5 Grafton Street (The Gucci Mansion)
5 Grafton Street, also known as The Gucci Mansion, is a Grade I listed building in Mayfair, London W1.
The 14,000 sq ft/1,300m2 mansion was originally built in 1769-1772. It was designed in Neo-classical style by architect Sir Robert Taylor, built by Edward Gray with magnificent gold leaf interiors by renowned plasterer Joseph Rose and cabinetmaker John Mayhew; under the auspices of landowner the Earl of Grafton.
In July 2022, Beauchamp Estates is instructed to find new residents who like Gucci will have the privilege of calling one of the finest residences in Mayfair their London home.
The eight-bedroom mansion is arranged over basement, lower ground, ground and four upper floors and has classical interiors, a passenger lift, gym, cinema and health club with swimming pool, plunge pool, sauna and steam room and a garage. The accommodation includes a spacious entrance hall, four grand reception rooms, family kitchen, study/home office, four VIP bedroom suites, four further staff bedrooms, staff facilities and two floors of leisure facilities. There is access to a spacious garden terrace, first-floor balconies and a sun room/conservatory on the top floor.
The entertainment and leisure facilities are located across the basement and lower ground floors. There is a gymnasium, a private cinema and a health spa with swimming pool, marble lined plunge pool, mosaic lined steam room and a Scandinavian style sauna. The basement garage offers secure parking for two cars.
The Gucci Mansion
In 1993 the Bahrain-based investment fund Invescorp purchased Gucci from Maurizio Gucci, ending the Gucci family’s involvement which dated back to 1921 when Guccio Gucci founded the luxury brand.
In 1994, following the Invescorp takeover, Texan designer Tom Ford was named Creative Director of Gucci and Domenico De Sole (legal adviser to the Gucci family since the early 1980s) was made CEO, with De Sole listing the company on the New York Stock Exchange in October 1995.
In March 1995 Maurizio Gucci was shot dead in the lobby of Gucci’s Milan headquarters by his ex-wife Patrizia Reggiani Gucci and this led to a decision that Gucci should find a new HQ, ideally away from Milan, so that the brand could benefit from a fresh corporate identity and leave the tragic past behind.
in 1998 Gucci’s global headquarters relocated from Milan to London, with the new Gucci Mansion on Grafton Street (close to Gucci’s Bond Street store) becoming a base for Tom Ford and Domenico De Sole. The mansion had been given a 24-month refurbishment prior to Ford and De Sole moving into the palatial building with the lavish rooms dressed in Gucci custom-designed furniture including chocolate veneer desks and cabinets and black calfskin sofas and chairs.
Designer Tom Ford moved into the mansion’s main first-floor drawing-room, with its magnificent 20ft high gold-leaf ceiling with ornate Joseph Rose plasterwork, full height windows, parquet flooring and Georgian fireplaces. This palatial stateroom, where HM Queen Victoria and the 1st Duke of Wellington had been entertained, became Tom Ford’s office and creative space. It was here in 2000 that Tom Ford hosted and mesmerised fashion designer Alexander McQueen and persuaded him to join Gucci group and where Ford hosted legendary Vogue editor Anna Wintour.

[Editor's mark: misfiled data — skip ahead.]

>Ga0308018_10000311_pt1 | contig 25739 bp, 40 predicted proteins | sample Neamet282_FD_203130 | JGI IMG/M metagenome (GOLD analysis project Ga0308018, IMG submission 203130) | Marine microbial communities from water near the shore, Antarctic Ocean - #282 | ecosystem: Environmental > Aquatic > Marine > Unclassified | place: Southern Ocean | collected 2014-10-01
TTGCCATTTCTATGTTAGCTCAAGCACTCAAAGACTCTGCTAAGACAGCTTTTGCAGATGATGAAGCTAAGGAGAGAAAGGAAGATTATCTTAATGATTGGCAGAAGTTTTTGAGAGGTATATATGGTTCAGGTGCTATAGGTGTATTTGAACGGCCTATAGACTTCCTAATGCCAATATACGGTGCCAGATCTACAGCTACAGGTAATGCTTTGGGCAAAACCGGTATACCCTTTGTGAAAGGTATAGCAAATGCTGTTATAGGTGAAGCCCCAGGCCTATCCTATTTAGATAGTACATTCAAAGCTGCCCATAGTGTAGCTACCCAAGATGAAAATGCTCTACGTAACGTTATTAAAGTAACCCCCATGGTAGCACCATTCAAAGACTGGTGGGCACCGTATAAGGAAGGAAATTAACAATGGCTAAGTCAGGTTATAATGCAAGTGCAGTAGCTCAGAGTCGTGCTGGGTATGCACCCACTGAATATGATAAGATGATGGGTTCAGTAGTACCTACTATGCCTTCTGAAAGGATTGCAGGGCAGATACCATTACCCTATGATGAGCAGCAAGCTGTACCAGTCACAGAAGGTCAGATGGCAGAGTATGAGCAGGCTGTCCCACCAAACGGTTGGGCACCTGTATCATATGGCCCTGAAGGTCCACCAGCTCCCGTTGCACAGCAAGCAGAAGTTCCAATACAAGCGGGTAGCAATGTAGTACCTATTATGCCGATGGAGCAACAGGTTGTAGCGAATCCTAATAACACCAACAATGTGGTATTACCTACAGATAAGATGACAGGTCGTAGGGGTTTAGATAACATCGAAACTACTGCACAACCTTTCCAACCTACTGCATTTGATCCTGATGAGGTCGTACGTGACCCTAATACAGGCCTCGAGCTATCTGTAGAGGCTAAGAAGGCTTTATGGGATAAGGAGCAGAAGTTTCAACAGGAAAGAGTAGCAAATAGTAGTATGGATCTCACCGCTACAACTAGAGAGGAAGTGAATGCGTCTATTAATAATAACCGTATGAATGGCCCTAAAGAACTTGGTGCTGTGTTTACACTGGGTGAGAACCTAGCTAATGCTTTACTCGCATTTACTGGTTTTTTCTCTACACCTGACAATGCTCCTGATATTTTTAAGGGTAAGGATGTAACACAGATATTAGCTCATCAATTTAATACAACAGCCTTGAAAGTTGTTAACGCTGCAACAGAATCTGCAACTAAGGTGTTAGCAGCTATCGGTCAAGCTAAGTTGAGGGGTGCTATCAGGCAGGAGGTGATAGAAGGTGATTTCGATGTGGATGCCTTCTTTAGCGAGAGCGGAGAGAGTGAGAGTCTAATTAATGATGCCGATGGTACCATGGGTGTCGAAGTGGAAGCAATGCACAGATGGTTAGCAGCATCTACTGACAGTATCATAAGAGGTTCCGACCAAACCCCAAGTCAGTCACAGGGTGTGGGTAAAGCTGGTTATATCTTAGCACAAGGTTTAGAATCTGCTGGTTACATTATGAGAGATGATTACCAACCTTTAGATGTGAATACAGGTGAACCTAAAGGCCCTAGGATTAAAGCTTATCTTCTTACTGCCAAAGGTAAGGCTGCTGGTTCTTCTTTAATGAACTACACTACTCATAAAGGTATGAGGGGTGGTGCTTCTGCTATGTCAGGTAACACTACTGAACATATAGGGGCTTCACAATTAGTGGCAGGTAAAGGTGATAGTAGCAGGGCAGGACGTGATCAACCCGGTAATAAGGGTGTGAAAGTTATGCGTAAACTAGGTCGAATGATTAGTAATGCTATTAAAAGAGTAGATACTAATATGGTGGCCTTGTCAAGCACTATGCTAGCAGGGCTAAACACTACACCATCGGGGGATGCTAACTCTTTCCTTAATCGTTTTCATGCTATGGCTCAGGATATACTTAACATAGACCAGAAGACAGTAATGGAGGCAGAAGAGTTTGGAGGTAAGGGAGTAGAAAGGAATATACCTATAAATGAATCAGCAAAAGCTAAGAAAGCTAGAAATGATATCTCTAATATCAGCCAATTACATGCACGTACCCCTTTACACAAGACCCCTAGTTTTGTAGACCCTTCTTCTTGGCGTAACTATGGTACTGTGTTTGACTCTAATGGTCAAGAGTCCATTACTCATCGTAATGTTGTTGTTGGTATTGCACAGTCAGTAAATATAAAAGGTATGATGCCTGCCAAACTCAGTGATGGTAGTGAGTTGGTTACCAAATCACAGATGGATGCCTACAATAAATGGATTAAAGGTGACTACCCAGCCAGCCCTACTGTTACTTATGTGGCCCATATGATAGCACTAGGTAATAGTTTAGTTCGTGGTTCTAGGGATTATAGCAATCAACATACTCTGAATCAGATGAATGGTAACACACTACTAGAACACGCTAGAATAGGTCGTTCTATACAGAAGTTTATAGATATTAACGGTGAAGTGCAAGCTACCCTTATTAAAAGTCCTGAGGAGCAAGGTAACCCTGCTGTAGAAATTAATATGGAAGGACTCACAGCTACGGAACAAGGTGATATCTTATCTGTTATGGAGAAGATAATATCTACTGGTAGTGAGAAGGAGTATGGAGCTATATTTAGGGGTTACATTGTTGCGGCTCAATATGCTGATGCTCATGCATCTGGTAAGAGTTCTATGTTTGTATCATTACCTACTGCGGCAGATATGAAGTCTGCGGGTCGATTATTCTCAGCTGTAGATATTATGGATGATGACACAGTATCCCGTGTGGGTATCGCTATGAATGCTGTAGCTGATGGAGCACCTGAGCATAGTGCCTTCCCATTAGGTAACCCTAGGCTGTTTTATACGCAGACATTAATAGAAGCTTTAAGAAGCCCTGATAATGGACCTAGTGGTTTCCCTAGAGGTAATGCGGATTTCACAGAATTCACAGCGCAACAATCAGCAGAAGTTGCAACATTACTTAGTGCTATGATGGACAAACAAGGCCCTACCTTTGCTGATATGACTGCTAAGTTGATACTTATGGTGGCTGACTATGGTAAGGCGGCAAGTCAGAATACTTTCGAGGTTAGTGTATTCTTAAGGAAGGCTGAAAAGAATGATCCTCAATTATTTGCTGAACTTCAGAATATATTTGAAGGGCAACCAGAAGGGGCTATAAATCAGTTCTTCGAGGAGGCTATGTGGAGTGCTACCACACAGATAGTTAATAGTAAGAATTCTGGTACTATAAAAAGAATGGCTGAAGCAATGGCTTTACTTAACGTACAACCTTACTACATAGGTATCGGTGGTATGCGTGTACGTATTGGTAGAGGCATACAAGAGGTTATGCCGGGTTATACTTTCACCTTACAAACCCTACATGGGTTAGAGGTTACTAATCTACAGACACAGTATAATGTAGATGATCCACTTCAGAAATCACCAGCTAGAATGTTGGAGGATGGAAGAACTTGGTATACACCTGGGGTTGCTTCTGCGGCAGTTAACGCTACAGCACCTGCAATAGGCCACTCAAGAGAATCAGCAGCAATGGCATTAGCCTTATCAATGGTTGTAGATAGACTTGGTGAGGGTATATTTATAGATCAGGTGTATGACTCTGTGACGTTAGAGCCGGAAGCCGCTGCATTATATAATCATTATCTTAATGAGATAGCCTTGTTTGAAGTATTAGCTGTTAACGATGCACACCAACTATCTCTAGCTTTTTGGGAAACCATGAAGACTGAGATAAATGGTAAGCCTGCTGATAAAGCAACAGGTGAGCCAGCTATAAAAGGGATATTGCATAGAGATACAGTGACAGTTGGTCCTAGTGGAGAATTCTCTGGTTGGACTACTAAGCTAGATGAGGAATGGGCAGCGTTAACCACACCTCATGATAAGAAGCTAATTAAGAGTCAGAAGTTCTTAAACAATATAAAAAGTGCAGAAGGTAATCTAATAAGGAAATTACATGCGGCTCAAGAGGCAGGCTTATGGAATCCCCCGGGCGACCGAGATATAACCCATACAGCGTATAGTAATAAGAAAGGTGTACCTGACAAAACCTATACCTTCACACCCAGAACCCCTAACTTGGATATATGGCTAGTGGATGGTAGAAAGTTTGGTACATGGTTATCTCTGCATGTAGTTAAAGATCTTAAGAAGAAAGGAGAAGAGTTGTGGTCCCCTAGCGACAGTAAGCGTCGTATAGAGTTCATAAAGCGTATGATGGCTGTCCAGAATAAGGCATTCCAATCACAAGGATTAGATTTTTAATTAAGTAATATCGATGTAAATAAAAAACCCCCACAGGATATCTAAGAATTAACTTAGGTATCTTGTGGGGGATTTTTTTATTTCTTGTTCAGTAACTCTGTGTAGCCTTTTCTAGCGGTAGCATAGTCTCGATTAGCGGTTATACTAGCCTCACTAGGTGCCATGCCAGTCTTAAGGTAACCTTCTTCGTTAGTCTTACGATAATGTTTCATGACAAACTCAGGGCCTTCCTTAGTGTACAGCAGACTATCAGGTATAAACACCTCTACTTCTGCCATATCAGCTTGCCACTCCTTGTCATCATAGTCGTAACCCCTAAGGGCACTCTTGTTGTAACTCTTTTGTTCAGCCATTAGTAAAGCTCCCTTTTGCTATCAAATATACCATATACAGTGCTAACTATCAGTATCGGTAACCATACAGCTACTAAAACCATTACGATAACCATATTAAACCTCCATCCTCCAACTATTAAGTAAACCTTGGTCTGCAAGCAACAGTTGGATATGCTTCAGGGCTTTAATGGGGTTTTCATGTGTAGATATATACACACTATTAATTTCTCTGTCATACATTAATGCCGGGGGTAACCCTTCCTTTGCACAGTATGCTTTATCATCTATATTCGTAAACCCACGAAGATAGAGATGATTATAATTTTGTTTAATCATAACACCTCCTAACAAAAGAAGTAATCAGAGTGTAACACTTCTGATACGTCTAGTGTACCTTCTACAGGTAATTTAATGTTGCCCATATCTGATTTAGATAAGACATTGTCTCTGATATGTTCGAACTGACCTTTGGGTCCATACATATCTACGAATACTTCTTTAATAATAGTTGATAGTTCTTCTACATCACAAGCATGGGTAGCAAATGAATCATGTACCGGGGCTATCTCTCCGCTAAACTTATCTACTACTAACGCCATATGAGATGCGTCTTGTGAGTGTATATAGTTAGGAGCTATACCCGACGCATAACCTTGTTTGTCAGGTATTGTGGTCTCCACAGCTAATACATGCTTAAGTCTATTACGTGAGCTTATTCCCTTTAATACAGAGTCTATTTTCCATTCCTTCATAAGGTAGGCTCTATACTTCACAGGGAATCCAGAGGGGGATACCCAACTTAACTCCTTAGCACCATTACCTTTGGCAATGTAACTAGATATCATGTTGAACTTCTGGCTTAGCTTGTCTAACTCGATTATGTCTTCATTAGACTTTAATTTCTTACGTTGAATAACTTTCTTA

The adjoining first-floor dining room, which has a carved wood chimneypiece and built-in bookcases surmounted by busts of Alexander the Great, Caesar Augustus and Marcus Aurelius became Gucci’s main meeting room and boardroom, where lunches and dinners hosted by Tom Ford and Domenico De Sole were served for guests including French billionaire tycoon François Pinault, Gucci’s general counsel Allan Tuttle and important editors and journalists from the world’s media.
The mansion’s fourth floor has a penthouse style galleried luxurious office/entertaining suite with a vaulted beamed ceiling, with an adjoining sunroom/lounge for relaxation in sunny weather. This became CEO Domenico De Sole’s executive office, dressed with Charles Eames chairs and desk that Tom Ford picked out for the office, the suite overseen by Constance Klein De Sole’s poised London assistant.
It was from this penthouse suite in 1999 that De Sole acquired Yves Saint Laurent and folded it into Gucci group and, in the same year, where he fought off the famous hostile takeover bid by Bernald Arnault of LVMH. It is from the penthouse suite that De Sole is said to have held phone conversations with LVMH’s Pierre Godé and Yves Carcelle, trusted aides of Arnault, to see off the takeover bid.
On the ground floor of the mansion are two state rooms, equally as grand, with ornate 20ft high ceilings, full-height windows, original Georgian fireplaces and parquet flooring. Gucci used these rooms to host guests and meetings.
The mansion’s second and third floors provided offices for Gucci CFO Bob Singer, seven staff employed in the brand’s PR and image department, and offices for the Gucci human resources, legal and IT departments.
In 2003 French Billionaire François Pinault took control of Gucci and this led in April 2004 to Tom Ford and Domenico De Sole departing Gucci. In June 2010 the then Gucci CEO Robert Polet decided to relocate Gucci’s global HQ from Grafton Street to Cadempino in Switzerland, thereby ending the Gucci role in the mansion’s history.
Following Gucci’s departure, the building was converted back into a house under designs devised by RIBA award-winning architects Donald Insall Associates, who oversaw the restoration of Windsor Castle for the Royal Household.
The house was also the London home of Lord Chancellor Lord Brougham, where HM Queen Victoria and the 1st Duke of Wellington were entertained.
The plaque on the building reads: Henry Peter Lord Brougham resided in this building for the last 30 years of his life born 1778 - died 1868.
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